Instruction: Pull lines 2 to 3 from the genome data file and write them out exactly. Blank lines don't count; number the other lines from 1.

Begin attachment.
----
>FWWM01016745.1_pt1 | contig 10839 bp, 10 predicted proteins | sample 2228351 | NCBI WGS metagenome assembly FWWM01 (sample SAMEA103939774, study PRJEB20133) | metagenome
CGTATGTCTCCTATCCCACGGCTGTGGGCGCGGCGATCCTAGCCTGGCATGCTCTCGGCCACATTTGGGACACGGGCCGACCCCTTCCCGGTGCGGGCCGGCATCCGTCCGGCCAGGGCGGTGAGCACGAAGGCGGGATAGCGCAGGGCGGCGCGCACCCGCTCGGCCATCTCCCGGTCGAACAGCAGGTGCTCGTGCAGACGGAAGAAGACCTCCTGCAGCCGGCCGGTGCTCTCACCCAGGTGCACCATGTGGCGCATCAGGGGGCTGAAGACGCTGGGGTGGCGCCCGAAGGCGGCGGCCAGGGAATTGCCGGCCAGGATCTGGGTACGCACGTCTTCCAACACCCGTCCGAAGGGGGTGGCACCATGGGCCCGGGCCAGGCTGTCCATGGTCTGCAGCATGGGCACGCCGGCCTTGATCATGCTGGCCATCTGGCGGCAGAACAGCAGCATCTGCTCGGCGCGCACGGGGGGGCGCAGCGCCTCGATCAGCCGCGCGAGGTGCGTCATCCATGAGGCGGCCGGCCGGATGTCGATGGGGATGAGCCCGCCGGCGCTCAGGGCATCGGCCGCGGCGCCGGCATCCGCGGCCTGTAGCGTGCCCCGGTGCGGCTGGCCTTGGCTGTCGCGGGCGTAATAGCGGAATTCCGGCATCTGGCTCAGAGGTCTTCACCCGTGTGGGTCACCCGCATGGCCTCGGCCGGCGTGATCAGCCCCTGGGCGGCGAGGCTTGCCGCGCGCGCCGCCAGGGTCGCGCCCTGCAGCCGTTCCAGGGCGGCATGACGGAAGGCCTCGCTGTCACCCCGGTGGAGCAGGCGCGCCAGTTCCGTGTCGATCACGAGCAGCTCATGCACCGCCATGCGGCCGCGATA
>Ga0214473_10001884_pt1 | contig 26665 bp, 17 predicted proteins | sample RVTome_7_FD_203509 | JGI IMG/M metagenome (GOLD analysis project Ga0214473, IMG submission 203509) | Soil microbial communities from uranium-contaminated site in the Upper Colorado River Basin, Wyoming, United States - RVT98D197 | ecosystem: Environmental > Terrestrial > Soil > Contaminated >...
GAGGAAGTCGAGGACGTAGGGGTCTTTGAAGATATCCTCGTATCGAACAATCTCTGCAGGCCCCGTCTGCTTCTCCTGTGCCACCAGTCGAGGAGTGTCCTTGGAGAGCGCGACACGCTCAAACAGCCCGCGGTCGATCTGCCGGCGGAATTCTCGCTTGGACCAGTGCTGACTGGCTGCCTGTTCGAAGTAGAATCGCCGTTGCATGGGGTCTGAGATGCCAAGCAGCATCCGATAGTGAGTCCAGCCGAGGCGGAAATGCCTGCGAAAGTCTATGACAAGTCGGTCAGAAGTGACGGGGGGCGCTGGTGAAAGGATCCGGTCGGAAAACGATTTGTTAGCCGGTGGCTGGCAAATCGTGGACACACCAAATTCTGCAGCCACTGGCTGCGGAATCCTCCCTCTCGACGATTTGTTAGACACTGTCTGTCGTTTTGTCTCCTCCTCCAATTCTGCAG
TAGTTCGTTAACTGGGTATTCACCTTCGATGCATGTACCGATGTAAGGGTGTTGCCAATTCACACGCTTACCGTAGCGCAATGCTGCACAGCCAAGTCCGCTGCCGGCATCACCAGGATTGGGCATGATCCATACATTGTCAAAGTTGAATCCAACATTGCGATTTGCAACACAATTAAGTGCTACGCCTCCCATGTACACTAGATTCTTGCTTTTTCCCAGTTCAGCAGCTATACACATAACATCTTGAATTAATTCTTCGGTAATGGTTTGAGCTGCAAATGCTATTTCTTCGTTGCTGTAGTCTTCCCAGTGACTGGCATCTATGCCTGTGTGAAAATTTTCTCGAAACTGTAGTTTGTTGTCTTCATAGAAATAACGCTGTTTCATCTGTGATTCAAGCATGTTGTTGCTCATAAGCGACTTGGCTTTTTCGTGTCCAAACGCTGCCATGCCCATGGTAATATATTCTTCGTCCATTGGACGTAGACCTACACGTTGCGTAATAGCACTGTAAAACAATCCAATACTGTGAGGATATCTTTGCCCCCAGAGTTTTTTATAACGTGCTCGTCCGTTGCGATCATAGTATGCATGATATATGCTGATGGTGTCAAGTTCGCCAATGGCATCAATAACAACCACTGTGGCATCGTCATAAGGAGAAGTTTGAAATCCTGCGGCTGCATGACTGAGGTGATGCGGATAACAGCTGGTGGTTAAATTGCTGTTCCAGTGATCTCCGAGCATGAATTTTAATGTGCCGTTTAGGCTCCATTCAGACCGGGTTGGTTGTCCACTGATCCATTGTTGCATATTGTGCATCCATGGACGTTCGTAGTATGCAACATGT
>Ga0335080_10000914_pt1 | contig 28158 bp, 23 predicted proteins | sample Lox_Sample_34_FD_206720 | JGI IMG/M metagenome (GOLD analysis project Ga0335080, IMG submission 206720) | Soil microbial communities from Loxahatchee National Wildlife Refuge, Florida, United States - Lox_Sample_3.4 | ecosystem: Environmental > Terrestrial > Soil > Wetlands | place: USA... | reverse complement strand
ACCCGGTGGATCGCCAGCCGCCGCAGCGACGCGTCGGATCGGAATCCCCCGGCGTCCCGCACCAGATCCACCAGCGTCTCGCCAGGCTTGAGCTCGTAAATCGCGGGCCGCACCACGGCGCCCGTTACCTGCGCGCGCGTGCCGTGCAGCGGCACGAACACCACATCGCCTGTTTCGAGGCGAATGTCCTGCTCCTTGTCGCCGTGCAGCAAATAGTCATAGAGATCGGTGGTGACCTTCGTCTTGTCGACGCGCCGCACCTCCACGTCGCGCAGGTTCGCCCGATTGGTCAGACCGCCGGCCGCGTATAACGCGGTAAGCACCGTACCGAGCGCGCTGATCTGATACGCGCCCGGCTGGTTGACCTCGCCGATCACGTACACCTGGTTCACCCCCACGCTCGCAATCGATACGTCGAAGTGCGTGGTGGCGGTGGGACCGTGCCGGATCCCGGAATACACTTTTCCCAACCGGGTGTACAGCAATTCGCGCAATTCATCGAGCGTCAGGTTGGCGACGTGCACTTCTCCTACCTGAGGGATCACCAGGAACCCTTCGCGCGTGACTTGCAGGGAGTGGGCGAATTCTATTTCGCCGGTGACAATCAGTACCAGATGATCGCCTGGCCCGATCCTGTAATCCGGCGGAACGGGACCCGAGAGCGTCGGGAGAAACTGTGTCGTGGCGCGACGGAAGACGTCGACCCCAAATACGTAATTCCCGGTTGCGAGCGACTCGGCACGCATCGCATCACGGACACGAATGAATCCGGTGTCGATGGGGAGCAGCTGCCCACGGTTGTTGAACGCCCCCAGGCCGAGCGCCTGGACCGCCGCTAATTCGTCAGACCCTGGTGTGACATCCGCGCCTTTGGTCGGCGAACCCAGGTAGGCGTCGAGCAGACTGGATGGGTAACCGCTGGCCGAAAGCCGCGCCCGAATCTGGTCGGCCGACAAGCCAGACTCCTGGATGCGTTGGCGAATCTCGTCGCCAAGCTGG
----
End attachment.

CGTATGTCTCCTATCCCACGGCTGTGGGCGCGGCGATCCTAGCCTGGCATGCTCTCGGCCACATTTGGGACACGGGCCGACCCCTTCCCGGTGCGGGCCGGCATCCGTCCGGCCAGGGCGGTGAGCACGAAGGCGGGATAGCGCAGGGCGGCGCGCACCCGCTCGGCCATCTCCCGGTCGAACAGCAGGTGCTCGTGCAGACGGAAGAAGACCTCCTGCAGCCGGCCGGTGCTCTCACCCAGGTGCACCATGTGGCGCATCAGGGGGCTGAAGACGCTGGGGTGGCGCCCGAAGGCGGCGGCCAGGGAATTGCCGGCCAGGATCTGGGTACGCACGTCTTCCAACACCCGTCCGAAGGGGGTGGCACCATGGGCCCGGGCCAGGCTGTCCATGGTCTGCAGCATGGGCACGCCGGCCTTGATCATGCTGGCCATCTGGCGGCAGAACAGCAGCATCTGCTCGGCGCGCACGGGGGGGCGCAGCGCCTCGATCAGCCGCGCGAGGTGCGTCATCCATGAGGCGGCCGGCCGGATGTCGATGGGGATGAGCCCGCCGGCGCTCAGGGCATCGGCCGCGGCGCCGGCATCCGCGGCCTGTAGCGTGCCCCGGTGCGGCTGGCCTTGGCTGTCGCGGGCGTAATAGCGGAATTCCGGCATCTGGCTCAGAGGTCTTCACCCGTGTGGGTCACCCGCATGGCCTCGGCCGGCGTGATCAGCCCCTGGGCGGCGAGGCTTGCCGCGCGCGCCGCCAGGGTCGCGCCCTGCAGCCGTTCCAGGGCGGCATGACGGAAGGCCTCGCTGTCACCCCGGTGGAGCAGGCGCGCCAGTTCCGTGTCGATCACGAGCAGCTCATGCACCGCCATGCGGCCGCGATA
>Ga0214473_10001884_pt1 | contig 26665 bp, 17 predicted proteins | sample RVTome_7_FD_203509 | JGI IMG/M metagenome (GOLD analysis project Ga0214473, IMG submission 203509) | Soil microbial communities from uranium-contaminated site in the Upper Colorado River Basin, Wyoming, United States - RVT98D197 | ecosystem: Environmental > Terrestrial > Soil > Contaminated >...